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Looking after your kids' smiles

Early habits lay a good foundation for future dental health

27 October 2011
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Children need healthy teeth and gums to eat, smile and talk, but almost all babies are born without teeth.Tooth buds develop during pregnancy, though, and dental care is important right from the start: it's vital that parents teach their children the basics of dental hygiene early on and make them understand the importance of regular brushing and regular dental visits. 


Tom Cruise and Katie Holmes's little girl Suri's lovely smile

Early dental care

Even before the baby's first tooth appears – usually between five to eight months – there are tooth buds under the gum. Cleaning the gums with a damp gauze after feedings can prevent the buildup of harmful bacteria and protect those first little pearly whites. 

Sweet habits are bad habits

Putting a baby to bed with a bottle means that the sugars in the milk or juice remain on the teeth for hours and can damage the enamel and cause early tooth decay. Children aren't born with a sweet tooth, so don't add extra sugar to the bottle. Later on, it's also important to limit sugary drinks and sweets for young kids and to make sure that they learn to brush immediately after eating. 

The first visit to the dentist

Discuss the timing with the dentist, but by the time the baby is a year old, she should have had her first dental visit to check on tooth development and discuss any potential problems with teeth and jaw. Some dentists will ask mum to take the baby along when she is going for her own routine check-up. Remember that if visits start early and are just seen as part of the normal family routine, they are less likely to be traumatic later on, which will make life easier for the child, the parents – and the dentist!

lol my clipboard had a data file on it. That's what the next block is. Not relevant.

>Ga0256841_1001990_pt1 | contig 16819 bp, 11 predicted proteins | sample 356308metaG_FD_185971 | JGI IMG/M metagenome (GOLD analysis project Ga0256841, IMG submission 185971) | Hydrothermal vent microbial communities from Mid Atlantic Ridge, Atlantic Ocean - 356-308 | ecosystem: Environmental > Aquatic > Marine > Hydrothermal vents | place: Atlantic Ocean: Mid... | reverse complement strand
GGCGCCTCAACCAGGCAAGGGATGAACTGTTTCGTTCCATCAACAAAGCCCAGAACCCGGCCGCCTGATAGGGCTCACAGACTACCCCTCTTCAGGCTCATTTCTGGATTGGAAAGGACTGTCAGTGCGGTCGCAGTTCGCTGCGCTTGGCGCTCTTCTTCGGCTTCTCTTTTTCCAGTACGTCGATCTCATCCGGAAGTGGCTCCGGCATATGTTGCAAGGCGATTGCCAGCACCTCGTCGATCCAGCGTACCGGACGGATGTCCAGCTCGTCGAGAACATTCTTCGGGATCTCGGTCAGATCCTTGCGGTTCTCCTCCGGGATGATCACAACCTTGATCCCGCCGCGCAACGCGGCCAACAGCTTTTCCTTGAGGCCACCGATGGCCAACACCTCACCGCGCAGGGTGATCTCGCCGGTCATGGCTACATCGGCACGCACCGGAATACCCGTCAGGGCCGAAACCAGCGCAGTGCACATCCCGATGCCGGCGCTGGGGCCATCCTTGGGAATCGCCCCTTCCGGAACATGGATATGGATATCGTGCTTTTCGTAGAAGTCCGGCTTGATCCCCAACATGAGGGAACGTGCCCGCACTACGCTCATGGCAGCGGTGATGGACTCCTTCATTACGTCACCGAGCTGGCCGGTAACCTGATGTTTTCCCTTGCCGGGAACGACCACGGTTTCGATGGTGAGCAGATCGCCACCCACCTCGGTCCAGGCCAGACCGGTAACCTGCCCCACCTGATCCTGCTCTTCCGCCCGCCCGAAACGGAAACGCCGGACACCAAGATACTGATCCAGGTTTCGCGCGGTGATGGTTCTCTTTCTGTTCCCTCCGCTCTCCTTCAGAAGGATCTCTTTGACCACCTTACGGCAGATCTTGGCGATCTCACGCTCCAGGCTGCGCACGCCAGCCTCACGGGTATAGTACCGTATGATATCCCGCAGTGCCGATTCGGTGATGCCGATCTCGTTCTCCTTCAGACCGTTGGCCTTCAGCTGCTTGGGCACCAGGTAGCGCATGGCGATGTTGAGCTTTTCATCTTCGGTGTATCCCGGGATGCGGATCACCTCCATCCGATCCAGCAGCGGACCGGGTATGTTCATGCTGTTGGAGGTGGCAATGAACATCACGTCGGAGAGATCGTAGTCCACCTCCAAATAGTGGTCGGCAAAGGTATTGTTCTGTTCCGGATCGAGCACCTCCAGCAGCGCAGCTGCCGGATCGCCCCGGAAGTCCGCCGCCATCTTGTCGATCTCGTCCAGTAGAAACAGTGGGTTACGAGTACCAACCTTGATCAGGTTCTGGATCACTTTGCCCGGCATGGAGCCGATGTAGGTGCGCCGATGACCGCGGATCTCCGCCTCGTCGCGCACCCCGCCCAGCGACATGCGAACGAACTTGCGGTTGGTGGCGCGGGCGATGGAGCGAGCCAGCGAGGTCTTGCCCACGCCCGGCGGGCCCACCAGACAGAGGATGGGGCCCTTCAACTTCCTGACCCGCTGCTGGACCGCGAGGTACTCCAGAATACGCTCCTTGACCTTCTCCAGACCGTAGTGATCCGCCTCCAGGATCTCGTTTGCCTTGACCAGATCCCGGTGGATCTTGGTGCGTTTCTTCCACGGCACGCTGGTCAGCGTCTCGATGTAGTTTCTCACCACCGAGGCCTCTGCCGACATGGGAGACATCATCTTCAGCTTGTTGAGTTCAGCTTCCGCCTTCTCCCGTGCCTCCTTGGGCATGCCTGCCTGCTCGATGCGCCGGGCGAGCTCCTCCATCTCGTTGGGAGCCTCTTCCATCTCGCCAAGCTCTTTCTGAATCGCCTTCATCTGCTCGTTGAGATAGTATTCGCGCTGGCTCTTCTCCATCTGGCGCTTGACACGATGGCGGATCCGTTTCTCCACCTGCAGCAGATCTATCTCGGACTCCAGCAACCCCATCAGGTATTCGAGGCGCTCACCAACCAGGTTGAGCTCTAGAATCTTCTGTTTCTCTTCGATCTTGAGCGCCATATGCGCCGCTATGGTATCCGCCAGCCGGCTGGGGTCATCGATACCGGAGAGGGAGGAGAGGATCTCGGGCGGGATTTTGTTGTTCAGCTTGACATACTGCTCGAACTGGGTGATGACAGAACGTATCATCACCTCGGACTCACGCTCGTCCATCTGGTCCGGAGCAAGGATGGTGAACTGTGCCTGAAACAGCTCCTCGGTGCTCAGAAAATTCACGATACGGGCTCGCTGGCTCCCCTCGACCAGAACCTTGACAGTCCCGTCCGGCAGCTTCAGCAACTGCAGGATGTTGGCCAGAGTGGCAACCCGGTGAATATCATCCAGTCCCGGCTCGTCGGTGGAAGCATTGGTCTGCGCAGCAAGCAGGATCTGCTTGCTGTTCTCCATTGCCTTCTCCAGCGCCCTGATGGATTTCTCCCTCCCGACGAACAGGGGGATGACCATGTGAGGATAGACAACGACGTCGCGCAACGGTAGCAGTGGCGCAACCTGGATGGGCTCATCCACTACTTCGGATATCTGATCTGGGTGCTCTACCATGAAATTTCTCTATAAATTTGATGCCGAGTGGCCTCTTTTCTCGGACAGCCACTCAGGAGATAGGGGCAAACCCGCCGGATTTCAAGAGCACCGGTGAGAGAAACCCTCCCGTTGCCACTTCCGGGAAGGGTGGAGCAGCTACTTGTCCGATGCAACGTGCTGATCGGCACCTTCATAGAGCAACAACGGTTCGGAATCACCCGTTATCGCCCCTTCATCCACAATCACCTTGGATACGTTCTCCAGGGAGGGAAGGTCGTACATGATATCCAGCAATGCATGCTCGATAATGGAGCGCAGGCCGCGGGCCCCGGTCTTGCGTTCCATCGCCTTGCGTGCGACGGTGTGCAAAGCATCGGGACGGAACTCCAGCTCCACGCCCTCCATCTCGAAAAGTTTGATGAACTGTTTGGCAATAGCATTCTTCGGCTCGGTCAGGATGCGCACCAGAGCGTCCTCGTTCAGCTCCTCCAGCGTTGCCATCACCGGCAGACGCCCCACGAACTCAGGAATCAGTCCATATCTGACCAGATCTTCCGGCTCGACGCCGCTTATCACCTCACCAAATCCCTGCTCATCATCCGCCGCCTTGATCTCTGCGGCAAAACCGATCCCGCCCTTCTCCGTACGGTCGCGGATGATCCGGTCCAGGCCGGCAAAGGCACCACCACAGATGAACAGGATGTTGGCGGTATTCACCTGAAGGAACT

Brushing children's teeth 

When the first tooth appears, you can continue to use a damp gauze or start using a soft toothbrush. When you do progress to a brush, make sure it's one that's intended for a baby's mouth. By age one, children should be used to a normal child's brush and allow their parents to clean their teeth without fretting. They should learn about brushing three times a day, paying attention to both sides of the teeth as well as the teeth at the back, the gums and the tongue. The child will gradually be able to take more responsibility for brushing but is likely to need to be reminded and to be supervised until they are aged about seven. 

Milk teeth and adult teeth

All children develop at slightly different rates, but your baby will probably have a full set of 20 baby teeth by the age of two. Then, between ages five and seven, the permanent teeth begin to come through and push at the milk teeth. The first to show is usually the molars at the back, but it is usually the lower front teeth that are lost first, followed by the upper front teeth. Gradually, all the milk teeth are replaced, and most children have a set of 28 permanent teeth by about age 13. The last four teeth – the wisdom teeth at the very back of the gums – don't usually make an appearance until the late teens or early twenties. 

Don't forget to look after your own teeth during pregnancy and take care that you follow a healthy diet so that your baby's future teeth develop properly. Check with your dentist or health visitor if you have any questions either about your own teeth or about your baby's.

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